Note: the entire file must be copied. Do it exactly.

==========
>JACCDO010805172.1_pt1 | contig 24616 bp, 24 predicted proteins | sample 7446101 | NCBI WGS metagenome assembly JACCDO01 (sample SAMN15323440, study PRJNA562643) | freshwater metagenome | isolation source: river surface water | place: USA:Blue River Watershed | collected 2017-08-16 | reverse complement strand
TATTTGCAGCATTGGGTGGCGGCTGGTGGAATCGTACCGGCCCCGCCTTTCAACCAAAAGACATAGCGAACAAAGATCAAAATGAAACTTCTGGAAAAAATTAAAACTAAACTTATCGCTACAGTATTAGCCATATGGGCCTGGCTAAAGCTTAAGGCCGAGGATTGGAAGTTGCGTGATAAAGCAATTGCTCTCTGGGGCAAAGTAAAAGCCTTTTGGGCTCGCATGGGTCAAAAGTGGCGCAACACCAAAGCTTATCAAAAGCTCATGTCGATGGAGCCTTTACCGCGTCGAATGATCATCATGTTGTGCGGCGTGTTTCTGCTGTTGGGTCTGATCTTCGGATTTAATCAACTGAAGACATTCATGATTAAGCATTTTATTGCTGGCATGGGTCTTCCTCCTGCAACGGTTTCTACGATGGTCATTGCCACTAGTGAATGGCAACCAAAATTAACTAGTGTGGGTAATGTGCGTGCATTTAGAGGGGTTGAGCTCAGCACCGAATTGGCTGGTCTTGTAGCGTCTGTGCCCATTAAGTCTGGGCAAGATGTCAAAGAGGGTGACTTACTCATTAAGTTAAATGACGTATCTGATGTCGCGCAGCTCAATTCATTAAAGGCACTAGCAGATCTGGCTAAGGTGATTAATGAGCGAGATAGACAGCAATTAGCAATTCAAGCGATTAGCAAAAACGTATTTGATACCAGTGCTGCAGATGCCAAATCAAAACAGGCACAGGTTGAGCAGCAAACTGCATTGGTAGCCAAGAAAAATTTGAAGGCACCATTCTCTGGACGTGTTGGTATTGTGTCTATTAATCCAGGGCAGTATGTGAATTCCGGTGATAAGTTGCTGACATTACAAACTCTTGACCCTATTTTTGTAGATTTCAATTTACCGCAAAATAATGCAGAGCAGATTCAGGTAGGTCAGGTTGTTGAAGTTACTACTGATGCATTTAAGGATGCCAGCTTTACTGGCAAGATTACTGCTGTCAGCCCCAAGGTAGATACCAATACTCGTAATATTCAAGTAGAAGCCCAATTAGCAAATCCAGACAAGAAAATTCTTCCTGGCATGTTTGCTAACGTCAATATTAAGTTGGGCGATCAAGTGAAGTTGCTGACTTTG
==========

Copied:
>JACCDO010805172.1_pt1 | contig 24616 bp, 24 predicted proteins | sample 7446101 | NCBI WGS metagenome assembly JACCDO01 (sample SAMN15323440, study PRJNA562643) | freshwater metagenome | isolation source: river surface water | place: USA:Blue River Watershed | collected 2017-08-16 | reverse complement strand
TATTTGCAGCATTGGGTGGCGGCTGGTGGAATCGTACCGGCCCCGCCTTTCAACCAAAAGACATAGCGAACAAAGATCAAAATGAAACTTCTGGAAAAAATTAAAACTAAACTTATCGCTACAGTATTAGCCATATGGGCCTGGCTAAAGCTTAAGGCCGAGGATTGGAAGTTGCGTGATAAAGCAATTGCTCTCTGGGGCAAAGTAAAAGCCTTTTGGGCTCGCATGGGTCAAAAGTGGCGCAACACCAAAGCTTATCAAAAGCTCATGTCGATGGAGCCTTTACCGCGTCGAATGATCATCATGTTGTGCGGCGTGTTTCTGCTGTTGGGTCTGATCTTCGGATTTAATCAACTGAAGACATTCATGATTAAGCATTTTATTGCTGGCATGGGTCTTCCTCCTGCAACGGTTTCTACGATGGTCATTGCCACTAGTGAATGGCAACCAAAATTAACTAGTGTGGGTAATGTGCGTGCATTTAGAGGGGTTGAGCTCAGCACCGAATTGGCTGGTCTTGTAGCGTCTGTGCCCATTAAGTCTGGGCAAGATGTCAAAGAGGGTGACTTACTCATTAAGTTAAATGACGTATCTGATGTCGCGCAGCTCAATTCATTAAAGGCACTAGCAGATCTGGCTAAGGTGATTAATGAGCGAGATAGACAGCAATTAGCAATTCAAGCGATTAGCAAAAACGTATTTGATACCAGTGCTGCAGATGCCAAATCAAAACAGGCACAGGTTGAGCAGCAAACTGCATTGGTAGCCAAGAAAAATTTGAAGGCACCATTCTCTGGACGTGTTGGTATTGTGTCTATTAATCCAGGGCAGTATGTGAATTCCGGTGATAAGTTGCTGACATTACAAACTCTTGACCCTATTTTTGTAGATTTCAATTTACCGCAAAATAATGCAGAGCAGATTCAGGTAGGTCAGGTTGTTGAAGTTACTACTGATGCATTTAAGGATGCCAGCTTTACTGGCAAGATTACTGCTGTCAGCCCCAAGGTAGATACCAATACTCGTAATATTCAAGTAGAAGCCCAATTAGCAAATCCAGACAAGAAAATTCTTCCTGGCATGTTTGCTAACGTCAATATTAAGTTGGGCGATCAAGTGAAGTTGCTGACTTTG